View from the hostel room.

I am in Taipei!

Fourteen hours of flying, by far the longest I’ve ever done, and I was stuck in a middle row, middle seat, so it didn’t even feel like a flight so much as a really long subway ride. Without a window to witnessing Point A giving way to Point B, a sense of stasis sets in. Not a lot of legroom. The knees of the passenger behind me bumped against my back multiple times during the the turbulent bits. Pulling out, then replacing chapstick, eyedrops, magazines out of my bag was an exercise in contortionism.

Still, I slept a few hours (thanks, Tylenol PM!), listened to a couple This American Lifes (“This Party Sucks” and “Crybabies”), rotated through my Vacation playlist, juggled Vanity Fair, the New Yorker and The Atlantic, nearly finished my “Sheltering Seabirds” presentation.

The woman next to me, a Taiwanese expat now living in Toronto struck up conversation near the end of the flight. She thinks Obama’s health care reform is a good thing. I agreed. She thinks you have to let kids find their own way. I agreed, too. She strongly advised me to check out the East Coast of Taiwan: “If you don’t, you will have lost something.” Alice is her name. She also helped me practice saying hello and thank you in Chinese. Xiexie, Alice!

Felt a bit stupid going through the immigration check as I didn’t know I had to fill out a form first and the clerk looked at me with that special exasperation reserved for the most hopeless of idiots. I’m sure it’s just the first of many feeling-stupid opportunities that await — and in the end, I passed through, which means I now have my very first stamp in my passport! Harbinger of things to come, with luck.

A nice gentleman named Walter met me at the airport and transported me to the hostel. Given the lack of sleep, length of flight and increasing jet lag, my brain power had diminished to “low.”  The language barrier was likewise problematic, but we muddled our way through 30 minutes of conversation nonetheless. (Walter has a five-year-old son, Terry, and lives in Nankan. On his days off, he likes to play basketball and baseball. He is a volunteer for the Wild Bird Society, hence his picking me up, but is not sure if he’ll be at the festival.)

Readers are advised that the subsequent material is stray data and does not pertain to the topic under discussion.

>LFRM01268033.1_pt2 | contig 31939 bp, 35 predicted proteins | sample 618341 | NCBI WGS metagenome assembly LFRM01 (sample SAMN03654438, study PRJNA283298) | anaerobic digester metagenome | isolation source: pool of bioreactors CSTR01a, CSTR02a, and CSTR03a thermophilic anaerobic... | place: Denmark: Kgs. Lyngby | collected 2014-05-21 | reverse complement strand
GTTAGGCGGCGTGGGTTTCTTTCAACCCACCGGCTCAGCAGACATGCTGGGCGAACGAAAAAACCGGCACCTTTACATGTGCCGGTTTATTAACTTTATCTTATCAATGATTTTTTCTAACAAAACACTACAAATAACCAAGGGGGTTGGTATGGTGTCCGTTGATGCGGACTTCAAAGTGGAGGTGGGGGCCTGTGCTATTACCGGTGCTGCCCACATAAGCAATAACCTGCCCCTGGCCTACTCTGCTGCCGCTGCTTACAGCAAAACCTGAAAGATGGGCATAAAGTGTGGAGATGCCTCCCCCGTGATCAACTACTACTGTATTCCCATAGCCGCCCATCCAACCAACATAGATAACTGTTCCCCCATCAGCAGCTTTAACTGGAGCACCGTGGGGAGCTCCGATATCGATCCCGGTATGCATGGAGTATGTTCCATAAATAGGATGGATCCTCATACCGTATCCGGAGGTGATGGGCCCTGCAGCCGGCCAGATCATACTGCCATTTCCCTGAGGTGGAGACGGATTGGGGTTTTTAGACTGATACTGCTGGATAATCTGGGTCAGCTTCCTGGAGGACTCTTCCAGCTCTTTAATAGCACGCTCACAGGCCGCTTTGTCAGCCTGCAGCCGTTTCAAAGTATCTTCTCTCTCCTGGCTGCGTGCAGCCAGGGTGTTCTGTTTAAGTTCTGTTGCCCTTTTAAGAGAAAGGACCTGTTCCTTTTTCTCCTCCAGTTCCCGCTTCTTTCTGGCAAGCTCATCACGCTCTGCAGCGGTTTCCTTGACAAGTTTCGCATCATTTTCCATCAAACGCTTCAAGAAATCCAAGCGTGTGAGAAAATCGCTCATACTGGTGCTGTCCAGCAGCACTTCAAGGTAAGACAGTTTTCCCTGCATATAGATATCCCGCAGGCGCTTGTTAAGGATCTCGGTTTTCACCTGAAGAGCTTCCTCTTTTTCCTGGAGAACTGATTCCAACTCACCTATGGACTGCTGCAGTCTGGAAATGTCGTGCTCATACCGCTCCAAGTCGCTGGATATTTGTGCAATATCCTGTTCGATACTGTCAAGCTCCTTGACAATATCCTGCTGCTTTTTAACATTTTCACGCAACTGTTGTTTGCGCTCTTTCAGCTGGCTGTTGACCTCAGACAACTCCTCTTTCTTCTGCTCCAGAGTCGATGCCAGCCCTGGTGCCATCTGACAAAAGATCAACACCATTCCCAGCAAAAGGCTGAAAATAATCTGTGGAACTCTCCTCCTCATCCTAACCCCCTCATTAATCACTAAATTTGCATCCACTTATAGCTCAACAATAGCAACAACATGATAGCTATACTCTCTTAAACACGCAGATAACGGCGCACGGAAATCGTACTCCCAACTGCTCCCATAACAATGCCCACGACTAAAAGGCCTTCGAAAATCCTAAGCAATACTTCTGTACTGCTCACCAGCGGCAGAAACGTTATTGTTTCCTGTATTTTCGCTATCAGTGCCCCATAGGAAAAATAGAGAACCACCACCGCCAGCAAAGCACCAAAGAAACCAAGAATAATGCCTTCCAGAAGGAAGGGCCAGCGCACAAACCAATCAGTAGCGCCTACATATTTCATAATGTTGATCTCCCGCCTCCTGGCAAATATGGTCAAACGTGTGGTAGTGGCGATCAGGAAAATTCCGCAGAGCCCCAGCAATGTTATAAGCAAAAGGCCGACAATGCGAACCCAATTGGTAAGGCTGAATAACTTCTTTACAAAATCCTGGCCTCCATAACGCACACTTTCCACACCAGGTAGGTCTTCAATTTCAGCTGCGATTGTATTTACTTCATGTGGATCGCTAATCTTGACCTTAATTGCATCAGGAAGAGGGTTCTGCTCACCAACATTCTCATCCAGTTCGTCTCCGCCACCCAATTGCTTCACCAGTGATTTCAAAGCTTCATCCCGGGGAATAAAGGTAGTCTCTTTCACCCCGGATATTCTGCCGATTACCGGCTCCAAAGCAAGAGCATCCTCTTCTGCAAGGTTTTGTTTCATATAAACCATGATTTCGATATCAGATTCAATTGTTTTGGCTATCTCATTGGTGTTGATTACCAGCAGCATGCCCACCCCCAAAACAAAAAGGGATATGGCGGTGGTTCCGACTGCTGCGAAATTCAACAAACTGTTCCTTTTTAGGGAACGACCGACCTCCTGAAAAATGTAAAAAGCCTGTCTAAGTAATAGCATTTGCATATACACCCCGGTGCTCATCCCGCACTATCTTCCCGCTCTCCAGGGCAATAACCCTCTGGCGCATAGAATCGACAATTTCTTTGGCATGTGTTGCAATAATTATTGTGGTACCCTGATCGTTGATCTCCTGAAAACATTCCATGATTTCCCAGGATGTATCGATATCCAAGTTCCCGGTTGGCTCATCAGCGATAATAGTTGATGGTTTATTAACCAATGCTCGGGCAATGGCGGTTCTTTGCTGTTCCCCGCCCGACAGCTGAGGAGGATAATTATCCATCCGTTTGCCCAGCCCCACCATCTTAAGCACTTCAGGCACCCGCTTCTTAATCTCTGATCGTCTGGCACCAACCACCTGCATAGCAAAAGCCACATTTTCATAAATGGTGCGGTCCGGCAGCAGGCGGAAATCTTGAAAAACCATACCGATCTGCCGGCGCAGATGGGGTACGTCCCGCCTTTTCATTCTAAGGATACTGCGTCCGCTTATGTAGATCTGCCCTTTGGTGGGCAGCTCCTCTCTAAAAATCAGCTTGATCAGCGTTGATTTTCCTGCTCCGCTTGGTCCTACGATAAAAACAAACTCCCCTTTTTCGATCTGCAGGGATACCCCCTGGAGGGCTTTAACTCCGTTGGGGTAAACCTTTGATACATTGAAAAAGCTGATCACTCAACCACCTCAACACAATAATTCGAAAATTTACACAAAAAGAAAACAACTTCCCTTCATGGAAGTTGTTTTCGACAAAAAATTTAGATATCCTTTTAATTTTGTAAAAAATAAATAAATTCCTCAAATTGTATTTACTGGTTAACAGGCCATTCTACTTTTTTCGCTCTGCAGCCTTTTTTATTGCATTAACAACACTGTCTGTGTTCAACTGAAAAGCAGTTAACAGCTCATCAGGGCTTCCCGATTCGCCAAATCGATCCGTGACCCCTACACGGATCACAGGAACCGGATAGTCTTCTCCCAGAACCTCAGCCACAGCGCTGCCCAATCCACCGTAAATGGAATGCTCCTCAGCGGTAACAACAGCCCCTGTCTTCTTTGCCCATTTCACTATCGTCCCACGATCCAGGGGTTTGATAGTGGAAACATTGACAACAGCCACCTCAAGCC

At first, going from the airport (which is outside of Taipei) to Taipei resembled going from SFO into the City, only with more multi-layered apartment buildings and even more Chinese characters on the signs. But once we arrived in Taipei proper, the scene transformed into being more definitively another country.  We crossed a river and Taipei 101 rose in the background. Tall as it is, the mountains behind dwarfed it, fading into clouds in a image straight out of Chinese storybooks. Thousands of folks on scooters dodged giant buses, backed-up car traffic and pedestrians. Seriously. Old men on scooters. Young women on scooters. Entire families on scooters. Some helmets, some not. Given my lack of enthusiasm for navigating the streets of San Francisco, the idea of driving in Taipei is a nightmare. Walter cruised around it all, no big deal.

After approximately 19 twists and turns, we arrived at the hostel, where a couple hundred schoolchildren in bright green uniforms were celebrating graduating English school. Or something. I am not sure. But the place was flooded with them. Walter made sure I was set up in my room, then left for the office. Jet lag hit full force, as did the realization that I vastly underestimated how much I would wish I had someone here with me. I’m so used to doing things on my own, enjoying things on my own, but the desire to link arms with someone and go marching and giggling down the street? That was a surprisingly sharp, deep twinge of wanting.

My roommate, Bee from Malaysia, showed up and encouraged me to get breakfast while I could. So, my first meal in Taiwan: Fried rice, edamame beans, corn flakes with soy milk, bread with NZ butter and American jam, and some tea, all served classic Continental-style buffet.

Things I forgot: sunglasses and my rechargeable AA batteries for the camera.

I should hit the streets. More when I can.

(P.S. The streets treated me well. Bee and I strolled through the market madness, and I found some cool blue shades to protect my eyes from the hazy sunshine. Sense of the lonely passed. Now, off to nap before the big welcome dinner. Adjusting to the time change is like when you’re just waking up from a dream and unsure what’s real and what are scraps of imagination.)